Good-Til-Date Orders (GTD)
The term Good-Til-Date refers to instructions sent to a broker that specify how long an order will remain active if it is not fully executed or filled. Good-Til-Date orders are one of several types of Time-in-Force orders, which provide traders with additional flexibility beyond day orders.
Good-Til-Date (GTD) orders are one of several types of Time-in-Force orders, which allow traders to specify how long an order will remain active if it is not filled. While the exact rules for GTD may vary between brokers, the trader may be able to specify both an expiration time as well as a date.
The expiration date must be a day the market is open. If a Time-in-Force instruction is not specified, an order that is not executed will expire at the end of the trading day. Brokers can also limit the duration of a GTD order to 90 days. A GTD order may also automatically cancel on the last trading day of each calendar quarter.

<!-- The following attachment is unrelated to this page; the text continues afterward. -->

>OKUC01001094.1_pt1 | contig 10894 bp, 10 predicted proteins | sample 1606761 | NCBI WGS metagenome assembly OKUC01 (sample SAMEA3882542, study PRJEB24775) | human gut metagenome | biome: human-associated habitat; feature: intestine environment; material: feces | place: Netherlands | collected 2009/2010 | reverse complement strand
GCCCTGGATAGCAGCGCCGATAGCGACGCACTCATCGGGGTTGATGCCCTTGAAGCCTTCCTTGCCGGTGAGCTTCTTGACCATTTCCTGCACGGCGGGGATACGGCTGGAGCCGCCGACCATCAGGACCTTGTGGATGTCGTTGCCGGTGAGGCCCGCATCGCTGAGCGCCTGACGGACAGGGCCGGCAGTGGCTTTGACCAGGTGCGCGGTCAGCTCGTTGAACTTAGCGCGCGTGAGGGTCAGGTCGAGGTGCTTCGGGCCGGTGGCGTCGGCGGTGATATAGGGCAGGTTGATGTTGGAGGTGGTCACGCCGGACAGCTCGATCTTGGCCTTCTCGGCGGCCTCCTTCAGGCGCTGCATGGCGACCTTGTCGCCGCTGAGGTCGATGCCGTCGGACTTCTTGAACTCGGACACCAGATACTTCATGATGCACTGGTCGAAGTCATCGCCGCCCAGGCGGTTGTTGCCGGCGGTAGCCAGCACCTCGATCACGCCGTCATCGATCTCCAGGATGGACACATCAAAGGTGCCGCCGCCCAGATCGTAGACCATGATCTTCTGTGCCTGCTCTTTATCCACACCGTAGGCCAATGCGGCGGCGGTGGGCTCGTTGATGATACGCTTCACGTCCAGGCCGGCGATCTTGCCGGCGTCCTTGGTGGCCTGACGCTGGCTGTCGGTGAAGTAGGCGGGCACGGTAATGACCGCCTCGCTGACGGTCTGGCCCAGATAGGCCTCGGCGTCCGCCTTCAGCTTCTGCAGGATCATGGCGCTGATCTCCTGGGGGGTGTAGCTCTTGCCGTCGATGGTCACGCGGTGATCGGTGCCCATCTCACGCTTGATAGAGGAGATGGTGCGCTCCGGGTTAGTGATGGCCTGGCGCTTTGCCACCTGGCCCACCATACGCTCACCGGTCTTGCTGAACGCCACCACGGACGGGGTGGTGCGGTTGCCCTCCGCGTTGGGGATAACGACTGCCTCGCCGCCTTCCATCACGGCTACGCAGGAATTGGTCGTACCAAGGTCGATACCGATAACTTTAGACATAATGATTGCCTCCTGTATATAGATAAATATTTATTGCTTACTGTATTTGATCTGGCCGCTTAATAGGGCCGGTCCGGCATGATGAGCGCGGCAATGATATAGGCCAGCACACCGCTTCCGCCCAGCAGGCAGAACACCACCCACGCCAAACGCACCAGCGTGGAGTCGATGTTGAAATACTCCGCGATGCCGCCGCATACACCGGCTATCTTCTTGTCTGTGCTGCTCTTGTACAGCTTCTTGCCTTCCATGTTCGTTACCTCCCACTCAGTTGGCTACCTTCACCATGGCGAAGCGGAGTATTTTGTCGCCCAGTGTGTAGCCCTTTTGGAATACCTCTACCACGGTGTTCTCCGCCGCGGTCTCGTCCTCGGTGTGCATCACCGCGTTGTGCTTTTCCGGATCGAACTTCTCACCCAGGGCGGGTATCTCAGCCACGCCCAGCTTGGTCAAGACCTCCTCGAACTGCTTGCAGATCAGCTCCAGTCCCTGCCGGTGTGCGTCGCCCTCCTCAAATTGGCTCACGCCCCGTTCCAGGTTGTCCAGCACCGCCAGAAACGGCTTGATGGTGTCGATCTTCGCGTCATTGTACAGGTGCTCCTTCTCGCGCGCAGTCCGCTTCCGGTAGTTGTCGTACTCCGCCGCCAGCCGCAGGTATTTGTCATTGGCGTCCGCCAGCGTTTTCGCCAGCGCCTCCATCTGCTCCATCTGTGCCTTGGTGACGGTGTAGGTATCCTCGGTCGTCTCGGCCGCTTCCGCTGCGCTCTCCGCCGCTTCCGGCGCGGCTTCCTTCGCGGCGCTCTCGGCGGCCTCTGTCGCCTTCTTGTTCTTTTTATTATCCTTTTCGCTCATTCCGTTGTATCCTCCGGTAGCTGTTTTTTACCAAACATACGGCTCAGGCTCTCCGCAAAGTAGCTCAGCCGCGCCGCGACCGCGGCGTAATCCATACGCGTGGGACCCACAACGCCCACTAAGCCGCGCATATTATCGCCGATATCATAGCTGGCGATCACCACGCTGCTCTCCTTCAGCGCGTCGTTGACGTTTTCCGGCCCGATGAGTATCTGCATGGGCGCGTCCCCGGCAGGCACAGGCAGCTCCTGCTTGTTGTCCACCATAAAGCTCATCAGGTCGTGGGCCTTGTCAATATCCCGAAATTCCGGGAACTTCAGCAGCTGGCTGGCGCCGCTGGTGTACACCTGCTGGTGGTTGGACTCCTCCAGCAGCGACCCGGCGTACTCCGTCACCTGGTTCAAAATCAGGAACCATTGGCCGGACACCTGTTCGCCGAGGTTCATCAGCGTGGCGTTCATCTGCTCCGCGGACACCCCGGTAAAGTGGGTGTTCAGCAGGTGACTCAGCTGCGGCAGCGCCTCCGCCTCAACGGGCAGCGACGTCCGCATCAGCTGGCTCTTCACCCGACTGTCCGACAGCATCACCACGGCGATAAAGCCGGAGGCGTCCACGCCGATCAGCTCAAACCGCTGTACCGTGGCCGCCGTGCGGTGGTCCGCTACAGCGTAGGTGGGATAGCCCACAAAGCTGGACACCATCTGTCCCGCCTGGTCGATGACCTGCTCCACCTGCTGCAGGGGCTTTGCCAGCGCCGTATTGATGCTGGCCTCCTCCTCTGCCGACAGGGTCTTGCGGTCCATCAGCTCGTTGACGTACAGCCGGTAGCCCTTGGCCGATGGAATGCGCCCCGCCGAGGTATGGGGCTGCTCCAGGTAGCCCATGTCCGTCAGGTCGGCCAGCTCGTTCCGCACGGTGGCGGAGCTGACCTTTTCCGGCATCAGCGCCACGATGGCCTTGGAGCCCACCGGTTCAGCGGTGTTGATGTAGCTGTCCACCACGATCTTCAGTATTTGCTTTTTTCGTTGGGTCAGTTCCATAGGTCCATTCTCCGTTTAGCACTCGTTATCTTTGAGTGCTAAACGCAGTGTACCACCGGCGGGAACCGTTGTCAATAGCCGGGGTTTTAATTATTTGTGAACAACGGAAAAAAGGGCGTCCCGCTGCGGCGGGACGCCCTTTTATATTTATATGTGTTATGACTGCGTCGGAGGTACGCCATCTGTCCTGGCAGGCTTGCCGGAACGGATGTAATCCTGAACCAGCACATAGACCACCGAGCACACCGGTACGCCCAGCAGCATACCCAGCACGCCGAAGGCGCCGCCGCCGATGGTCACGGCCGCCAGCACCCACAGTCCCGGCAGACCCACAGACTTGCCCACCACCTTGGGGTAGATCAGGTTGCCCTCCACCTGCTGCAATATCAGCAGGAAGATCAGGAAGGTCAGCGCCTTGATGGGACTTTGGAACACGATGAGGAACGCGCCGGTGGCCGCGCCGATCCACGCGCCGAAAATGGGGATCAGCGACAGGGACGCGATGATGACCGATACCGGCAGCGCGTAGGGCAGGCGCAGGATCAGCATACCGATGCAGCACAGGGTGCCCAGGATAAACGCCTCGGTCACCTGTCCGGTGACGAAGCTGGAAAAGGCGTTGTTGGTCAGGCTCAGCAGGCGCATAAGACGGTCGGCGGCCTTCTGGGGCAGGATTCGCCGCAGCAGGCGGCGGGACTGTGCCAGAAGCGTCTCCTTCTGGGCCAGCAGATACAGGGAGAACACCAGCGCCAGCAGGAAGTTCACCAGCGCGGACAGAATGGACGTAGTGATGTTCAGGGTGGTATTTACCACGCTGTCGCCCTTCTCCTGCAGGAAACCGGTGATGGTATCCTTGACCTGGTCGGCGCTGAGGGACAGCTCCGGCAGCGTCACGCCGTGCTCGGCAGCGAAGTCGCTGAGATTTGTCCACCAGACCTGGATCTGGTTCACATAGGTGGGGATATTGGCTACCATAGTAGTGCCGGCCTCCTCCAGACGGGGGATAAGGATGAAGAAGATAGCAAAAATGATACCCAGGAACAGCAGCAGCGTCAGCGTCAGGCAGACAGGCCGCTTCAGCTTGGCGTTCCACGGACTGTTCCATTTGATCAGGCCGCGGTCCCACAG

Good-Til-Date orders are usually combined with a buy or sell limit order, and a stop or stop limit order. This provides the trader with the option of placing an order with a strike price that may be very different than the current market price. It’s also possible for a GTD order to partially execute, meaning an entire order is not filled. If this occurs, the order will remain open until it expires or it is completely filled.
All-or-None, Fill-or-Kill, Good-Til-Canceled, Immediate-or-Cancel, National Best Offer, National Best Bid, market order, limit order, day order, One-Triggers-the-Other, One-Cancels-All, One-Cancels-the-Other, At-the-Opening, Time-in-Force